Migration Library search resultsCo-financed by the European Fund for the Integration of Third Country Nationals

Title Summary Links Cost Status Location Resource Type
A guide for refugee parents about schools and learning in Scotland Answers to frequently asked questions about school education in Scotland. Useful websites for refugee parents in Scotland. Read More Visit site Scotland Education Scotland document
Deuchar and Bhopal (2013) ‘We're still human beings, we're not aliens’: promoting the citizenship rights and cultural diversity of Traveller children in schools: Scottish and English perspectives Deuchar and Bhopal (2013) draw attention to the difficulties faced by Traveller children (including experiences of prejudice and incidences of racism), crucially the authors then explore how their marginalisation can be addressed through full inclusion within the school environment. Scottish and English case studies are used within their analysis. This is achieved by analysing Traveller children’s own accounts of the experience of attending school and includes children’s perceptions of their teachers’ views of them. The authors find that Traveller children are far from considered equal in terms of citizenship within the school environment and in effect retain ‘outsider’ status. See also Shubin (2011) which examines how Scottish Travellers itinerant lifestyle impacts on their access to - and participation in- Scottish society, Bromley et al. (2007) which reports on Scottish attitudes to discrimination, finds a prevalence of prejudice towards Traveller/Gypsy communities and, de Lima et al. (2011) which includes consideration of Traveller ethnicity within a study of ethnicity and poverty. Read More Visit site Free Scotland, England Journal article
HMIe (2009) Count us in: Meeting the needs of children and young people newly arrived in Scotland This report by HM Inspectorate of Education is primarily intended for teaching staff and support workers involved in pre-school centres, primary and secondary schools. The report would also be of interest however to a wide range of parties interested in supporting migrant children and their families such as community learning and development staff, English as an additional language and bilingual support services staff, youth workers, voluntary organisations, and community and faith groups. The report discusses the practices Scottish schools have adopted to provide support for newly arrived migrant children and their families – this includes examples of measures introduced by school staff to help new arrivals feel welcome, increase their confidence and fulfil their potential. In addition, the report also highlights areas where Scottish schools and education authorities could improve their provision of learning and support for all learners. Read More Visit site Free Scotland Scottish Government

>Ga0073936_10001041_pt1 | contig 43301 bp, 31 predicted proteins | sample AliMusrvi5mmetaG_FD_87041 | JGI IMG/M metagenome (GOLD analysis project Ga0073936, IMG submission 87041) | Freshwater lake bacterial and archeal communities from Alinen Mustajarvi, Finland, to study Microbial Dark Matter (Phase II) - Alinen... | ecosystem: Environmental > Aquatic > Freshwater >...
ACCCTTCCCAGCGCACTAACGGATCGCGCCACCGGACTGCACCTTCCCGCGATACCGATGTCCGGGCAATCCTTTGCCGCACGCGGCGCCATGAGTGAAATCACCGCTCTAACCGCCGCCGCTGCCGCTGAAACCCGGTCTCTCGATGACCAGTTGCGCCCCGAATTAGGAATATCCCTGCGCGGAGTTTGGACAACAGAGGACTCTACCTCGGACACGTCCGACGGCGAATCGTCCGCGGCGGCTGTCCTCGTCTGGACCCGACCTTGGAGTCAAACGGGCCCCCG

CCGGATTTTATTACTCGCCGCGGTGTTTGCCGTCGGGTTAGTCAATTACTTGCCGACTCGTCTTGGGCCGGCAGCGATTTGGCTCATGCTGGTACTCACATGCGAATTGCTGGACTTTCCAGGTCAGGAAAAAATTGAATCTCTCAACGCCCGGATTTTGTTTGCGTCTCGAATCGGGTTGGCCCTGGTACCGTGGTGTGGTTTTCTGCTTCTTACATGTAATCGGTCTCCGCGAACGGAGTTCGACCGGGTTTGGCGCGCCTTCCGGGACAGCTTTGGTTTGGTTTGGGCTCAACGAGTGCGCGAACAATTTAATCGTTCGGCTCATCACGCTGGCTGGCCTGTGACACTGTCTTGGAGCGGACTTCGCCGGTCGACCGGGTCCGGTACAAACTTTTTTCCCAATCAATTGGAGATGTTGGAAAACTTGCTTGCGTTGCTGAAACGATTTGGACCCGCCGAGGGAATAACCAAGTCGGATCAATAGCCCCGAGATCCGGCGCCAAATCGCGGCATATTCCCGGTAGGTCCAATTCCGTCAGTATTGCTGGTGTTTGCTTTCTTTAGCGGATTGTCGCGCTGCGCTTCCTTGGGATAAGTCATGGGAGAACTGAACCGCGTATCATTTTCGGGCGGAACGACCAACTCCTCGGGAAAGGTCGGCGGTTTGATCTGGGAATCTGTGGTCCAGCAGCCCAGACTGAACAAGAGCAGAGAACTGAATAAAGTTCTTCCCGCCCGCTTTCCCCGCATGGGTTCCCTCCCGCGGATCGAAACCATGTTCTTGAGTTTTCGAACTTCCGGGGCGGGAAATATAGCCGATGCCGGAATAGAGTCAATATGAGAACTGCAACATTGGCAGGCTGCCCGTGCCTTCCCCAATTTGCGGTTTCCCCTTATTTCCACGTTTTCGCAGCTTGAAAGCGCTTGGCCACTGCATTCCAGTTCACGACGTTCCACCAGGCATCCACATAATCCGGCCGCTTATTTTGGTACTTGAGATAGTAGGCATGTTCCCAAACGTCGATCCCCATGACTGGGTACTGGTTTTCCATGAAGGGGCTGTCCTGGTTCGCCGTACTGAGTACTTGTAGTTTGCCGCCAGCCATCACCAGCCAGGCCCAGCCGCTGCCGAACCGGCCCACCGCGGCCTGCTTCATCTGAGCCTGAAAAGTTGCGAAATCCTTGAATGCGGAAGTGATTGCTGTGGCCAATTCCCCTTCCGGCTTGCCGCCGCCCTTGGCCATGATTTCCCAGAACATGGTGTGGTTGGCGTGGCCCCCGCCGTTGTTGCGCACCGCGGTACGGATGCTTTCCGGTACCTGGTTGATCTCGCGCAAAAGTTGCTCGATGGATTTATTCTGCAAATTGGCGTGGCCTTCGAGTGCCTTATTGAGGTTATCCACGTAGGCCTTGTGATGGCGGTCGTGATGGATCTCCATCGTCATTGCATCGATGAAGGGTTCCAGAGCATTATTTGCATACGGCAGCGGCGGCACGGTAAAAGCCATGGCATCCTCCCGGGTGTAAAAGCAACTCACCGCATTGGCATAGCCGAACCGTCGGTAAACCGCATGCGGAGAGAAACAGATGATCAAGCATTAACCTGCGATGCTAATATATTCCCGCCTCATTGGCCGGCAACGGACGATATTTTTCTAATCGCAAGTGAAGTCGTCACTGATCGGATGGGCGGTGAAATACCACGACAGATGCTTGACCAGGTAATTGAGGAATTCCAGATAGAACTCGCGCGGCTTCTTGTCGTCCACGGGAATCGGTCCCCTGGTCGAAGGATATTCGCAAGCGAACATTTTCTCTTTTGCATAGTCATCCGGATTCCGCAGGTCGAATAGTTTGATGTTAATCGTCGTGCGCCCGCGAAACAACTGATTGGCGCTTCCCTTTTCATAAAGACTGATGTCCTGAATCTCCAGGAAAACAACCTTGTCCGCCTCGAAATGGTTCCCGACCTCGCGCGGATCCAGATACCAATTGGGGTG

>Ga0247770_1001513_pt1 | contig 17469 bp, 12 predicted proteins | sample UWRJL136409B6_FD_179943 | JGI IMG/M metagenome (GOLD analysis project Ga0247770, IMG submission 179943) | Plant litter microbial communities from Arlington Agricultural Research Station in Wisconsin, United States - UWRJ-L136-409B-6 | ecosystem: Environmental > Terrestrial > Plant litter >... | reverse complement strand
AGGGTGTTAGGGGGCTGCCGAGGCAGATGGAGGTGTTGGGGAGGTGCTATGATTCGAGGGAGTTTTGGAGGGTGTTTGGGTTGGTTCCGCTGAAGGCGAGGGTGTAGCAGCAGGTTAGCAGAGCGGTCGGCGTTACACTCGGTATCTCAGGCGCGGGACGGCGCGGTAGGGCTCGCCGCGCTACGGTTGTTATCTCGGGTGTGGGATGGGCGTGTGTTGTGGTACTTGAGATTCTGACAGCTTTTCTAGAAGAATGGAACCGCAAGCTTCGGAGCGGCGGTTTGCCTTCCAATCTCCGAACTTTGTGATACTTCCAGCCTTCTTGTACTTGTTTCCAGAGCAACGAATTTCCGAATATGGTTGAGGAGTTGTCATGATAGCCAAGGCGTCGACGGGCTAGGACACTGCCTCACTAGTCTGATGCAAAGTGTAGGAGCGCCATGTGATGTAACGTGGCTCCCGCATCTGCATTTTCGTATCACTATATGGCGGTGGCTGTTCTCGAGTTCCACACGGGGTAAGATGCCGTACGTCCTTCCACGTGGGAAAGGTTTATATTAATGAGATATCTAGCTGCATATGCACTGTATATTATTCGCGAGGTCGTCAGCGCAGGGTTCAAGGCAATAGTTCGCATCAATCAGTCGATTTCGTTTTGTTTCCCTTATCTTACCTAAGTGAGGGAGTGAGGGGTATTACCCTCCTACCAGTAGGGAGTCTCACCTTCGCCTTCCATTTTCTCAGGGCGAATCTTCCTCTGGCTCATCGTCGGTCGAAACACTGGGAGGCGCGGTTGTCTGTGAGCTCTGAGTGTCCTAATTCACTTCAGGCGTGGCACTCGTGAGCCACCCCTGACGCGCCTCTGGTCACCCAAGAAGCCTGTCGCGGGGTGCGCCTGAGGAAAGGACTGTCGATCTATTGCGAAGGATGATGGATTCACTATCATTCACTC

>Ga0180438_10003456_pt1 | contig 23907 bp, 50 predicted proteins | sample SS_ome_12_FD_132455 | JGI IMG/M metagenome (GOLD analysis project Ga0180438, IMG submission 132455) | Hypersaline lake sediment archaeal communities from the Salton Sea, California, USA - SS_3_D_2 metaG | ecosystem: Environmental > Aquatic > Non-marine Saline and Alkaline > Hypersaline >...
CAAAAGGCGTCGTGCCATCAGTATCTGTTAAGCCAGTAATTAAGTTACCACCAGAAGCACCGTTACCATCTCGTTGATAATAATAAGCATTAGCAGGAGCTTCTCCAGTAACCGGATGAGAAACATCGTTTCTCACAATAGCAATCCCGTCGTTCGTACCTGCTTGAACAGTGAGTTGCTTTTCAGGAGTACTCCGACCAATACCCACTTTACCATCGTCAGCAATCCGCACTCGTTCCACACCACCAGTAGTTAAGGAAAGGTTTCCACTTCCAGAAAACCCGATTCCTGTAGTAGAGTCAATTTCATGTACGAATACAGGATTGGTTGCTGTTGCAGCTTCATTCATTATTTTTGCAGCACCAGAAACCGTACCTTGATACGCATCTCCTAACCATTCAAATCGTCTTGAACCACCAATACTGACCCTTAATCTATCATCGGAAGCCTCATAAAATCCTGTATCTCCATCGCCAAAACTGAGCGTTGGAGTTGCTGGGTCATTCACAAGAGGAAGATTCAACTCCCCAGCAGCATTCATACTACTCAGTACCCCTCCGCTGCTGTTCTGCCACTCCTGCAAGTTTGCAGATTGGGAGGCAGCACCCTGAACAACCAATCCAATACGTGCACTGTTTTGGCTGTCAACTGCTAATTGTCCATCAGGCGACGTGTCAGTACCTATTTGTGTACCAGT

Moskal (2010) Polish migrant children's experiences of schooling and home-school relations in Scotland This briefing paper by Moskal (2010) discusses the integration of Polish migrant children through the examination of the role of Scottish schools in the integration process. The focus of the study accounts for the significance the school experience for children and, the links between success at school and home environment. After English, Polish is now the most common language in Scottish schools, consequently this creates a resource issue in terms of English language tuition. This paper also draws attention to the difficulties faced in trying to accurately establish an appropriate learning level for each new arrival. This is particularly the case when children arrive at their new school without information on their previous school work or achievements. This matter is compounded further in a system of formative assessment which focuses predominantly on language ability. In addition, the study identifies communication problems which can emerge between the family/ parents and the school. In such cases, children themselves can play a key role in bridging the gap. Also see Moskal (2014) and Dillon (2013) for studies exploring some of the issues discussed in this paper. Read More Visit site Free EU Scotland Academic research